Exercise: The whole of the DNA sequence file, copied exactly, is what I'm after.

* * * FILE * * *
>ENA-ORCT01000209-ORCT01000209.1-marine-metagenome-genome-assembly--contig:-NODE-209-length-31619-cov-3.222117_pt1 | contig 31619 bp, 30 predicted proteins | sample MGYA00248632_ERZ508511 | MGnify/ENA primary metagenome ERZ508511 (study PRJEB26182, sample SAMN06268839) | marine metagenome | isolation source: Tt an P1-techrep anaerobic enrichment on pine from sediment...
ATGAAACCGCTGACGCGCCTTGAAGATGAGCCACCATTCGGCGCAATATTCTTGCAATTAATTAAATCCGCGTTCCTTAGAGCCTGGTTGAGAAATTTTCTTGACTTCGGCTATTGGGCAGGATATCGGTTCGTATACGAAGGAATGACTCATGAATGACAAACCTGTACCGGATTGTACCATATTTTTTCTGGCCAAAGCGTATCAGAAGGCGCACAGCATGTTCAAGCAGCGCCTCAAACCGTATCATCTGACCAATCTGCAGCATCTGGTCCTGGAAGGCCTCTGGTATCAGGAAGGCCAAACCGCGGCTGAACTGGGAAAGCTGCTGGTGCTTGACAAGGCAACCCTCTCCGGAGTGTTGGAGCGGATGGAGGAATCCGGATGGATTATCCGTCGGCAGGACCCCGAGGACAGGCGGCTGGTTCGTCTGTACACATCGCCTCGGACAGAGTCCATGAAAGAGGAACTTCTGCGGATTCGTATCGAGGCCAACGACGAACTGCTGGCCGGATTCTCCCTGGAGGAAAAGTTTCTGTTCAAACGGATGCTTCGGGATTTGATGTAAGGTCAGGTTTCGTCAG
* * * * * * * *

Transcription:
>ENA-ORCT01000209-ORCT01000209.1-marine-metagenome-genome-assembly--contig:-NODE-209-length-31619-cov-3.222117_pt1 | contig 31619 bp, 30 predicted proteins | sample MGYA00248632_ERZ508511 | MGnify/ENA primary metagenome ERZ508511 (study PRJEB26182, sample SAMN06268839) | marine metagenome | isolation source: Tt an P1-techrep anaerobic enrichment on pine from sediment...
ATGAAACCGCTGACGCGCCTTGAAGATGAGCCACCATTCGGCGCAATATTCTTGCAATTAATTAAATCCGCGTTCCTTAGAGCCTGGTTGAGAAATTTTCTTGACTTCGGCTATTGGGCAGGATATCGGTTCGTATACGAAGGAATGACTCATGAATGACAAACCTGTACCGGATTGTACCATATTTTTTCTGGCCAAAGCGTATCAGAAGGCGCACAGCATGTTCAAGCAGCGCCTCAAACCGTATCATCTGACCAATCTGCAGCATCTGGTCCTGGAAGGCCTCTGGTATCAGGAAGGCCAAACCGCGGCTGAACTGGGAAAGCTGCTGGTGCTTGACAAGGCAACCCTCTCCGGAGTGTTGGAGCGGATGGAGGAATCCGGATGGATTATCCGTCGGCAGGACCCCGAGGACAGGCGGCTGGTTCGTCTGTACACATCGCCTCGGACAGAGTCCATGAAAGAGGAACTTCTGCGGATTCGTATCGAGGCCAACGACGAACTGCTGGCCGGATTCTCCCTGGAGGAAAAGTTTCTGTTCAAACGGATGCTTCGGGATTTGATGTAAGGTCAGGTTTCGTCAG